Las Vegas continues to be the nation’s most dangerous city as evidenced by the 22 episodes in the fourteenth season of CBS’ forensic mystery show. The Will Petersen years remain the series’ best, but the current cast (Ted Danson, Elisabeth Shue) do good work, and there’s still some fun and inventive deaths and mysteries to be found.

[DVD extras: Featurettes, deleted scenes, commentaries]

The Dead 2

An American engineer in India finds himself in the middle of an undead epidemic and is forced to fight his way through the bloody hordes to reach his pregnant girlfriend. Brothers Howard and Jon Ford follow up their African-set original with more flesh-eating, and once again one of its greatest strengths is its unusual international locale (as well as the abundance of daytime-set scenes). It’s a bit of an action/horror hybrid, but that’s not a knock.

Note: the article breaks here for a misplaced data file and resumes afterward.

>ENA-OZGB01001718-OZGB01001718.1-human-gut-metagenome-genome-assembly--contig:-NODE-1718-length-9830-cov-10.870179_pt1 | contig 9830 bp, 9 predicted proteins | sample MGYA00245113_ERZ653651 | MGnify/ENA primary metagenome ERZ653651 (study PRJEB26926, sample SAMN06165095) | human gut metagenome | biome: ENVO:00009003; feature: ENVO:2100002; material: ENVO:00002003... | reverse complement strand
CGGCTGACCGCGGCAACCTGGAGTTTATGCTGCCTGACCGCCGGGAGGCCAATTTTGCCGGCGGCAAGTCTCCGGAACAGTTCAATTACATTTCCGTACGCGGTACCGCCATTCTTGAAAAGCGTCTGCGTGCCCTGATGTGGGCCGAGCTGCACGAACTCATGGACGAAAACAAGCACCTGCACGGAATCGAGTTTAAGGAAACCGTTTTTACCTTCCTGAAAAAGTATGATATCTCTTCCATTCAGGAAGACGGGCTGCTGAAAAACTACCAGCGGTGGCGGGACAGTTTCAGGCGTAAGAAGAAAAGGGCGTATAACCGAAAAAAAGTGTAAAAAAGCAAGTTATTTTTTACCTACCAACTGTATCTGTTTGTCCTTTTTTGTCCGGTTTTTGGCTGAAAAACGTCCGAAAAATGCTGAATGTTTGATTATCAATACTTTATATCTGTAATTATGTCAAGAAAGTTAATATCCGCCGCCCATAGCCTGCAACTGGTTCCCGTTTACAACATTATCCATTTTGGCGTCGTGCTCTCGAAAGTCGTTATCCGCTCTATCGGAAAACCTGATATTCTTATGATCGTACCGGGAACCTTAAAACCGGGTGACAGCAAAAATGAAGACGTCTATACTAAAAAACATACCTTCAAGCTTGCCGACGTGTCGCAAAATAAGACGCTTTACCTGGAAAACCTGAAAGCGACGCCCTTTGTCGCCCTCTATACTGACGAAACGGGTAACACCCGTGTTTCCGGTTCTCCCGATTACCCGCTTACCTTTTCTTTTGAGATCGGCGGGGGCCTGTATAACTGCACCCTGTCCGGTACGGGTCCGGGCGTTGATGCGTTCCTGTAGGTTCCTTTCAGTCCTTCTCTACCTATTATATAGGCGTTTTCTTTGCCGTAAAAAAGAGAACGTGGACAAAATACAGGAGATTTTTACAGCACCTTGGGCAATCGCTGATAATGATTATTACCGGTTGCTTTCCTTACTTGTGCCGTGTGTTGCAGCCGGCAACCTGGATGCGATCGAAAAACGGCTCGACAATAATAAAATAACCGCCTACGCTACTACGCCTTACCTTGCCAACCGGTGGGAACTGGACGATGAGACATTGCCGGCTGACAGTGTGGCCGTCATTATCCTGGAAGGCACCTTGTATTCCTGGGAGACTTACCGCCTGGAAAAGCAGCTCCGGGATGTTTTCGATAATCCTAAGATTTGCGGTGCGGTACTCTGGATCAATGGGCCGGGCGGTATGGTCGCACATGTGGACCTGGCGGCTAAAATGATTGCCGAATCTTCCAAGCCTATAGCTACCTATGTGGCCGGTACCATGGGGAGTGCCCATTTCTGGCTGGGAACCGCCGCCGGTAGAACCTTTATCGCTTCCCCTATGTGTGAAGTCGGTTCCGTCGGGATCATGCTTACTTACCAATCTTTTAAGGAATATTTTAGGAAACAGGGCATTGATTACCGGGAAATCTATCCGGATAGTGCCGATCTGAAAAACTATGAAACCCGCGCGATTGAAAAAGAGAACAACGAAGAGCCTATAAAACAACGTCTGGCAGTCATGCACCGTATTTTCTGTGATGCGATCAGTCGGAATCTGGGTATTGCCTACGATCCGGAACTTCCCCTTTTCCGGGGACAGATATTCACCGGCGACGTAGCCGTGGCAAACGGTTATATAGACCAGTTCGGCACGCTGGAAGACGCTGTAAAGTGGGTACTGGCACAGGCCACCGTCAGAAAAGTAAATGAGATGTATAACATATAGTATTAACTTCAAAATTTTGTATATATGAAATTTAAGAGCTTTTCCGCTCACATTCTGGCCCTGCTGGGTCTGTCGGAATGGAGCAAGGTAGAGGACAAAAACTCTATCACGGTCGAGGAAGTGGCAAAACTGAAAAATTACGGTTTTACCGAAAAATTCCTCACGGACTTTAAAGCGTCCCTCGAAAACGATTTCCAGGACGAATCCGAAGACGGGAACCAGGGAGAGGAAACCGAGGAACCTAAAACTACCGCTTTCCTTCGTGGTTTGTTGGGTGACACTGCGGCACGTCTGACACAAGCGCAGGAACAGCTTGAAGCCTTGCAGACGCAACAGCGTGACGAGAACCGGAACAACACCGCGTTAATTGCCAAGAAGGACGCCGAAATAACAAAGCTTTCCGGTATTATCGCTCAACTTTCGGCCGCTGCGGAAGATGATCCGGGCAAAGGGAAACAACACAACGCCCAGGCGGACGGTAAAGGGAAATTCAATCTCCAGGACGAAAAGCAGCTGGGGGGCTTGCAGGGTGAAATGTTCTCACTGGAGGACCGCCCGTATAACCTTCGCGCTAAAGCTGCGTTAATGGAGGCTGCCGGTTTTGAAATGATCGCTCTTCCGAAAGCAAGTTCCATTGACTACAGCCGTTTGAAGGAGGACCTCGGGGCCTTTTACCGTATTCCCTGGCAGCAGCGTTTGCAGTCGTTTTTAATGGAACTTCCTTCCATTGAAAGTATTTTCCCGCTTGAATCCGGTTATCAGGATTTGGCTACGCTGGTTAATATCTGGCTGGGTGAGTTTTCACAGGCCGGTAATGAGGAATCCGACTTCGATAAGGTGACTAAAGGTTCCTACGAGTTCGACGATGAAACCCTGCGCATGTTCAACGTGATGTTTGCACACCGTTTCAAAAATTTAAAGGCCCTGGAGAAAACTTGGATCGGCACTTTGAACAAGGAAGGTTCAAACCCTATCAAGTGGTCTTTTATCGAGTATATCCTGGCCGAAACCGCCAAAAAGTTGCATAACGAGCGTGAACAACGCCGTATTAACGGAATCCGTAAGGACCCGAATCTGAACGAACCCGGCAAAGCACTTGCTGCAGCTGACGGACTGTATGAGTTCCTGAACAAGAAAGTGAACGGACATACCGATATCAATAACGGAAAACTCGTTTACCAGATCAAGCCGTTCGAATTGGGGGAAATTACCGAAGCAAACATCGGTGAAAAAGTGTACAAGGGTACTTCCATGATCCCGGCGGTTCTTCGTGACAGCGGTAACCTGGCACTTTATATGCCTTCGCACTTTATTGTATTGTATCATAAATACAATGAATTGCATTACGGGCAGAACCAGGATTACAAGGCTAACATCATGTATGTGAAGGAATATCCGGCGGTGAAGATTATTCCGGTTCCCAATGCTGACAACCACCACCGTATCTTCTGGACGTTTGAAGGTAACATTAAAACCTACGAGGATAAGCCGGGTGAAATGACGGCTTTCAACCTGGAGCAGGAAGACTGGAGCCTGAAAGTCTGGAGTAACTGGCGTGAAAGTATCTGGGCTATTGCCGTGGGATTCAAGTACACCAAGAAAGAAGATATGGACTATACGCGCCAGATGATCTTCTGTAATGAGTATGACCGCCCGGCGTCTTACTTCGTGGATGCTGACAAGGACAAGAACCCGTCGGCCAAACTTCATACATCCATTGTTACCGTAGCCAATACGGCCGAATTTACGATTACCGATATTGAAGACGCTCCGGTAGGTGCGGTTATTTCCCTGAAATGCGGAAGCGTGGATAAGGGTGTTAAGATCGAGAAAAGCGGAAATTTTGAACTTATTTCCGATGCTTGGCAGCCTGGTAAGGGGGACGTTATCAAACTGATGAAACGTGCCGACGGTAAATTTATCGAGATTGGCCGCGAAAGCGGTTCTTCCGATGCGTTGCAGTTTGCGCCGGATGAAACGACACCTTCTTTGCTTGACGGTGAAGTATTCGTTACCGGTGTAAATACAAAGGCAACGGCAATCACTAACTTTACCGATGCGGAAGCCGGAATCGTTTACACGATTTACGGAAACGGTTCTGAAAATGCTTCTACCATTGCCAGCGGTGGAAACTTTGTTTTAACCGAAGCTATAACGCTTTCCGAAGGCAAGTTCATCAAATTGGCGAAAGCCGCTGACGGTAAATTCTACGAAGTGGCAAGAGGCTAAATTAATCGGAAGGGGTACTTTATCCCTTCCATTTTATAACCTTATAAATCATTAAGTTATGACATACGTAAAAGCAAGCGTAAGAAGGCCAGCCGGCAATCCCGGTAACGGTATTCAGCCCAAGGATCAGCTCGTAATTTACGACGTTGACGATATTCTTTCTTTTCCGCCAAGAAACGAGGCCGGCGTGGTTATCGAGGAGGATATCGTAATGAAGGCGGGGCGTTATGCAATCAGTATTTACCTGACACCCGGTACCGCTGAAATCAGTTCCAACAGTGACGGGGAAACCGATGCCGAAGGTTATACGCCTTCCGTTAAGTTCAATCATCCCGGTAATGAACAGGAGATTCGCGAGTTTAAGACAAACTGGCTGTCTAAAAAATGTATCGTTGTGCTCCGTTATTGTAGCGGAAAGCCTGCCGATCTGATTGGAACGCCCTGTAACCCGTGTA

[Blu-ray/DVD extras: Making of, deleted scenes]

The Fault in Our Stars

Hazel’s childhood cancer has moved into her lungs leaving her a teenager whose constant companions are an oxygen tank on wheels and a pair of tubes up her nose. She spends her days watching with wistful eyes as young couples in love live their lives around her until a chance meeting with a fellow cancer survivor named Augustus (Ansel Elgort) leads not only to her very own love story, but also to a new appreciation for metaphors. The film understands that the connections we make while alive form the memories of us once we’re gone, and it’s that celebration of life and love that makes the film more than just a simple tear-jerker. It’s a familiar message, but it’s one told well with wit and heart. And a whole truckload of metaphors.